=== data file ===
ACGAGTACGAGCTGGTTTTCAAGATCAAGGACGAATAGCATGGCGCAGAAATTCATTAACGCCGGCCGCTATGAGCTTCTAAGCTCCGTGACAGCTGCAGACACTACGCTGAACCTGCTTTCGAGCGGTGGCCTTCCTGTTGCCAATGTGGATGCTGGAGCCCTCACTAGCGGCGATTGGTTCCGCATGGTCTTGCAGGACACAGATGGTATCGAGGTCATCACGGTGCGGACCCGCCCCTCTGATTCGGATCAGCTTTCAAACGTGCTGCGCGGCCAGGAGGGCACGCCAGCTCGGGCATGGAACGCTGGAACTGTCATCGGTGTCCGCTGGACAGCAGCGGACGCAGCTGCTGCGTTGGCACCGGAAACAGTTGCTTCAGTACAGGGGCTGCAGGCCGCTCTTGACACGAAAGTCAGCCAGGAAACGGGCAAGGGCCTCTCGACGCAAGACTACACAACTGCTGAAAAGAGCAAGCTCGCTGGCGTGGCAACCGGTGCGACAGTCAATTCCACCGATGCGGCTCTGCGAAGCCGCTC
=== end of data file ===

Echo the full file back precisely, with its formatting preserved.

ACGAGTACGAGCTGGTTTTCAAGATCAAGGACGAATAGCATGGCGCAGAAATTCATTAACGCCGGCCGCTATGAGCTTCTAAGCTCCGTGACAGCTGCAGACACTACGCTGAACCTGCTTTCGAGCGGTGGCCTTCCTGTTGCCAATGTGGATGCTGGAGCCCTCACTAGCGGCGATTGGTTCCGCATGGTCTTGCAGGACACAGATGGTATCGAGGTCATCACGGTGCGGACCCGCCCCTCTGATTCGGATCAGCTTTCAAACGTGCTGCGCGGCCAGGAGGGCACGCCAGCTCGGGCATGGAACGCTGGAACTGTCATCGGTGTCCGCTGGACAGCAGCGGACGCAGCTGCTGCGTTGGCACCGGAAACAGTTGCTTCAGTACAGGGGCTGCAGGCCGCTCTTGACACGAAAGTCAGCCAGGAAACGGGCAAGGGCCTCTCGACGCAAGACTACACAACTGCTGAAAAGAGCAAGCTCGCTGGCGTGGCAACCGGTGCGACAGTCAATTCCACCGATGCGGCTCTGCGAAGCCGCTC